Each time you send a campaign to a list, MailChimp stores performance statistics in the Lists section of your account. The Overview page for your list contains a general summary of list health, activity, and performance, so you can view trends and engagement over time.
In this article, you’ll learn about your List Overview statistics.
Access List Statistics
To find your list stats, follow these steps.
1. Navigate to the Lists page.
2. Click the name of the list you want to work with.
3. Click the Stats drop-down menu and choose Overview.
You can also access Social Profiles from the Stats menu if you have that integration enabled.
The Overview page displays the following information.
- Contacts by type
- List performance
- Audience growth
- Since last campaign
- Campaign performance
- Top email clients
- Top locations
At the top of the page is a breakdown of the different types of contacts in your list.
Subscribed Contacts opted in to receive your email campaigns.
Non-subscribed Contacts interacted with your online store, but haven't opted in to receive your email marketing campaigns.
Unsubscribed Contacts previously opted in to receive your email marketing campaigns, but aren't currently.
Cleaned Contacts are bounced addresses that are considered non-deliverable.
The list performance section offers an overview of the list's subscriber activity.
Average Open Rate shows an average of all the open rates from every campaign you have sent to the list.
Average Click Rate shows an average of the click rates from every campaign you have sent to the list.
Average Subscribe Rate displays the number of people who have joined your list each month on average.
Average Unsubscribe Rate displays the number of people who have unsubscribed from the list each month on average.
This chart shows you trends in subscriber growth. Above the chart, choose a timeframe from the drop-down menu to compare your audience growth over a period of 7 days, 30 days, or 1 year.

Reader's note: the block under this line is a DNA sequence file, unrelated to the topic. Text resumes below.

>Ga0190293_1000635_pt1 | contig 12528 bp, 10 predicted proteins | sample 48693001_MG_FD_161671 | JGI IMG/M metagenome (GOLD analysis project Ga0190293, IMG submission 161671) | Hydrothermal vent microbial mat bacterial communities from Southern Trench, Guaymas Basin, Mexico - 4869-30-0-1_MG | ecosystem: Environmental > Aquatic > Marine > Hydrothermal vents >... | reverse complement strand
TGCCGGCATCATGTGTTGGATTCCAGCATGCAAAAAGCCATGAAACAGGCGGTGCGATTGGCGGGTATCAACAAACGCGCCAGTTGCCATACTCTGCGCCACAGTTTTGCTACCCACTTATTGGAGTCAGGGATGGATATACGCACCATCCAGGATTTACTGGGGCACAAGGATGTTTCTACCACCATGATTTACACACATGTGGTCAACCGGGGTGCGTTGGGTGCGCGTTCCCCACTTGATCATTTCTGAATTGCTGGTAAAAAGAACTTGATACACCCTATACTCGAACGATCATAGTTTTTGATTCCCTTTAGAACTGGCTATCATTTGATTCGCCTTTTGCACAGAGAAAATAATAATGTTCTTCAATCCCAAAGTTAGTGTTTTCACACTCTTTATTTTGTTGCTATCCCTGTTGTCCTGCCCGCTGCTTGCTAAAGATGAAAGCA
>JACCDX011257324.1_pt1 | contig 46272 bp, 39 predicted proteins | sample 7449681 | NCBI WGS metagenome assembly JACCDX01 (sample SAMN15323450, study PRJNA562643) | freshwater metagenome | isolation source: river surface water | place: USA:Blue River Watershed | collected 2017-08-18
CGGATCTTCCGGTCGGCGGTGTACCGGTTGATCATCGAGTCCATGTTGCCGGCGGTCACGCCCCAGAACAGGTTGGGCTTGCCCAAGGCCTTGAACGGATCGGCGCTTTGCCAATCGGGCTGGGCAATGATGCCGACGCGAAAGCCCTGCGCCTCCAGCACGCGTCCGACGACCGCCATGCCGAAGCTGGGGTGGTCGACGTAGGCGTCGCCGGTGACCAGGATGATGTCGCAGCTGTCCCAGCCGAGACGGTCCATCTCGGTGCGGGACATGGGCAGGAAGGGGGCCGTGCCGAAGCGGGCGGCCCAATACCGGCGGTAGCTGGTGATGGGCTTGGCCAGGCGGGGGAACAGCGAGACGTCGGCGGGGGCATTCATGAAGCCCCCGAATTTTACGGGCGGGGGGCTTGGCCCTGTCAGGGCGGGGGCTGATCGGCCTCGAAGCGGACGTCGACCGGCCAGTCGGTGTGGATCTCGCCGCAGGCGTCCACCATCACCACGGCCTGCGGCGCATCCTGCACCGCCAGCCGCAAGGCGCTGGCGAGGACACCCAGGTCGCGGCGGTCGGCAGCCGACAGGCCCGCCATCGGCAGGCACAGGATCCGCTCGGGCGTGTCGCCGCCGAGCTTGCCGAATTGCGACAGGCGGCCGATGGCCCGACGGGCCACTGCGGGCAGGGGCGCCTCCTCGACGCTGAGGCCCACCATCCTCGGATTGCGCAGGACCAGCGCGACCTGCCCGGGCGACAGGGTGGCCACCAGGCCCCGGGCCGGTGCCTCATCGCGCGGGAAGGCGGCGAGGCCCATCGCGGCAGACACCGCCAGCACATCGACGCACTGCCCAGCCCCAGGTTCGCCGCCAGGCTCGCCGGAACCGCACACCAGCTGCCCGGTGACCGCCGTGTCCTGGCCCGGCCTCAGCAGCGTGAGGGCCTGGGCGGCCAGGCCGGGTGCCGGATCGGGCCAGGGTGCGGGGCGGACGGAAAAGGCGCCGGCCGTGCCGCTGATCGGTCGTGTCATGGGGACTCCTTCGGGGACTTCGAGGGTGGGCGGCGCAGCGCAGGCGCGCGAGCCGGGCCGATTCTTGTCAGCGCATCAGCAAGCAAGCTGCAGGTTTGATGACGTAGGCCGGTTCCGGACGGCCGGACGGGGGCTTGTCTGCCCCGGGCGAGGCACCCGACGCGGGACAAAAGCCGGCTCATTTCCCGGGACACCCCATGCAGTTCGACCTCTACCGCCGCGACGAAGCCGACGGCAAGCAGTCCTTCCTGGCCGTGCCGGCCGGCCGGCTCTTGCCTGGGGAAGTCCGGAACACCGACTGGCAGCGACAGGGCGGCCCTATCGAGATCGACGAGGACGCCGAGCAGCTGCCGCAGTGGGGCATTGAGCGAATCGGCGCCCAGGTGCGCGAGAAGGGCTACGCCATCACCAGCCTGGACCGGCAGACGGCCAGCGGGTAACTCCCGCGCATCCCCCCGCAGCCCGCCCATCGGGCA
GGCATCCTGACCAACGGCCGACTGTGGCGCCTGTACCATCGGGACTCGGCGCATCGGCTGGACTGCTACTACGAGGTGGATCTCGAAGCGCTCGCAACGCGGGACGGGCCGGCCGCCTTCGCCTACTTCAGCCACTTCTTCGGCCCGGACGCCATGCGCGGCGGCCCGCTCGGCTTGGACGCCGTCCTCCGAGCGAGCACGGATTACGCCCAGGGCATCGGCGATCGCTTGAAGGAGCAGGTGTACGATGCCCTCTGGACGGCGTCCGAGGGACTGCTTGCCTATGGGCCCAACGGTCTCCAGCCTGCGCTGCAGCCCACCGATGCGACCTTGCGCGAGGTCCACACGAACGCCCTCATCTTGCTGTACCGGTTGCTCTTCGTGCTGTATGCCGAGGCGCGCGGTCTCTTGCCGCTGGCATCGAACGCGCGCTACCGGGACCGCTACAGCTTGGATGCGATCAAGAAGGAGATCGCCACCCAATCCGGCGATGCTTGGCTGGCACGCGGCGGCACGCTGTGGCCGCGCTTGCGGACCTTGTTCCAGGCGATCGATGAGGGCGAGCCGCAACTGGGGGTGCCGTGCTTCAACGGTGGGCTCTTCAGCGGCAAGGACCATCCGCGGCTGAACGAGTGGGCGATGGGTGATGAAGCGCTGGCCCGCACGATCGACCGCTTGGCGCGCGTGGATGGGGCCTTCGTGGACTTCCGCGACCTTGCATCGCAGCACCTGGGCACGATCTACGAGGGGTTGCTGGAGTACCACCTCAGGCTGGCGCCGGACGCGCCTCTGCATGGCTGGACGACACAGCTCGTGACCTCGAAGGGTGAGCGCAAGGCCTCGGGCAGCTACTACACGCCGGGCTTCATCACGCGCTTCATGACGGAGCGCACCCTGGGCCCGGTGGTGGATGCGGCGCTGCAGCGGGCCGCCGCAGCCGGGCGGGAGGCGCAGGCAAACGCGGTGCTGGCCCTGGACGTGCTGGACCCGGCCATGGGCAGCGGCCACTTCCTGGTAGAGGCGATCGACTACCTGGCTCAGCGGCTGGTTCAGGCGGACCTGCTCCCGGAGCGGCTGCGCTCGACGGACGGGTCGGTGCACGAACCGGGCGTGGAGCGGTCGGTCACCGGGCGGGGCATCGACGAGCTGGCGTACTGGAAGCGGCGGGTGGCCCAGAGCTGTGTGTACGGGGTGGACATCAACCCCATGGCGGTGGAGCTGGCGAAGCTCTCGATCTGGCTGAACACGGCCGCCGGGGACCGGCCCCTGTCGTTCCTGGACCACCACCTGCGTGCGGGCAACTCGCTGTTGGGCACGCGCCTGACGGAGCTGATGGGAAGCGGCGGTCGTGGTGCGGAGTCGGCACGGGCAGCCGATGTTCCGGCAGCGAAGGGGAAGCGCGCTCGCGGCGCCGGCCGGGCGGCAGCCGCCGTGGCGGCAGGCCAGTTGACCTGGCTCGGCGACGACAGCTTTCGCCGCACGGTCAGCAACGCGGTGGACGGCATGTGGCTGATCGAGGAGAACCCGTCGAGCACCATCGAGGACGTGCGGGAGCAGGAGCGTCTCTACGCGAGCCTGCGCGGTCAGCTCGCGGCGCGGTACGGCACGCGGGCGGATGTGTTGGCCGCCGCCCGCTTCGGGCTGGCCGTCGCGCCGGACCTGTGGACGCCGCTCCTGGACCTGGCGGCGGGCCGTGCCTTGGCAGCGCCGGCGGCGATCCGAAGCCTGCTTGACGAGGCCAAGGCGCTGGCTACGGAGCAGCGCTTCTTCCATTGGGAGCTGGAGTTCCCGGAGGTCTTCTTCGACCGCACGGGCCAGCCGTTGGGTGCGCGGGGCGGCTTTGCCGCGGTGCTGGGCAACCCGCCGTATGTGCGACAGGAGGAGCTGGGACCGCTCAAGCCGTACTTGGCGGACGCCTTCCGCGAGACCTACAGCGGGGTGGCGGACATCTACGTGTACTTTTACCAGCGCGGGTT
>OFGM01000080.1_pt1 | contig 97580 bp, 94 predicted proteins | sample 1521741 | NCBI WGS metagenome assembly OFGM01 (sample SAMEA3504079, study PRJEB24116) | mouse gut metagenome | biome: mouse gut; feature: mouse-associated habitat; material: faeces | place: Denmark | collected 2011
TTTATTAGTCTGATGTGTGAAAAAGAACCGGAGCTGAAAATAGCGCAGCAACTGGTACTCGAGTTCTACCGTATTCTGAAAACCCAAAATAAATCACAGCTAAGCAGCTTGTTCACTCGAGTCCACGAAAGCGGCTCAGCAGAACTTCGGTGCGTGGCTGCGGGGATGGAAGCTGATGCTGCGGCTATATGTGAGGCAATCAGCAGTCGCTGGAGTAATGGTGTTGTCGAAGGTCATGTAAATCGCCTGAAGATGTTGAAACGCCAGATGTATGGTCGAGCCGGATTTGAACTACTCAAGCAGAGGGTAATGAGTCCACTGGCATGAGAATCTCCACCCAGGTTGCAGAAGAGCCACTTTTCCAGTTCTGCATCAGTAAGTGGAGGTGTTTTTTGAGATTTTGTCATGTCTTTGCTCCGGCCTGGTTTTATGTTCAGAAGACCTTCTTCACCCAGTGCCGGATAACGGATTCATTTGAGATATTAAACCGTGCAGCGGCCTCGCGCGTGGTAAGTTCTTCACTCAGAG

Audience Change shows the increase or decrease of your list's total subscriber count, compared to the previous timeframe.
Existing subscribers shows subscribers who were already saved in your list.
This section shows the number of subscribed, unsubscribed, and cleaned addresses since your last campaign. Click the linked number for any of these stats to see which email addresses fall into each category.
The campaign performance graph shows the open and click percentages for the last 30 campaigns that have been sent. We only include campaigns with 20 or more subscribers to prevent test campaigns from skewing performance results.
Click any graph point to open a detailed report for that specific campaign.
As your subscribers open and click campaigns, we'll track which email client they use. Since we can only collect this information for subscribers who interact with your campaigns, the chart shows data for your most active subscribers and ranks the clients by popularity.
It's helpful to know which email programs your subscribers use, because it can help you tailor content and layout. For example, if the majority of your subscribers use Outlook or mobile devices, you'll want to spend extra time tweaking your campaign design and to display nicely in those inboxes.
When you use our Inbox Preview feature, you can click the Top client usage from your list link to view which email clients your subscribers prefer. Choose these email clients to preview how your campaign will display in the different email clients.
Top locations shows you where your subscribers open your campaigns. Click any country name to create a segment based on the locations detected for your subscribers.
Locations are determined by geolocation tracking. MailChimp tracks data from wireless router access points and other service providers to estimate where an IP address is located. Subscribers who do not use static IP addresses can be harder to pinpoint, but we'll attempt to tie multiple locations to a single point, and will provide this location in your statistics. More information about geolocation tracking is available in this thorough 2004 article from Linux Journal.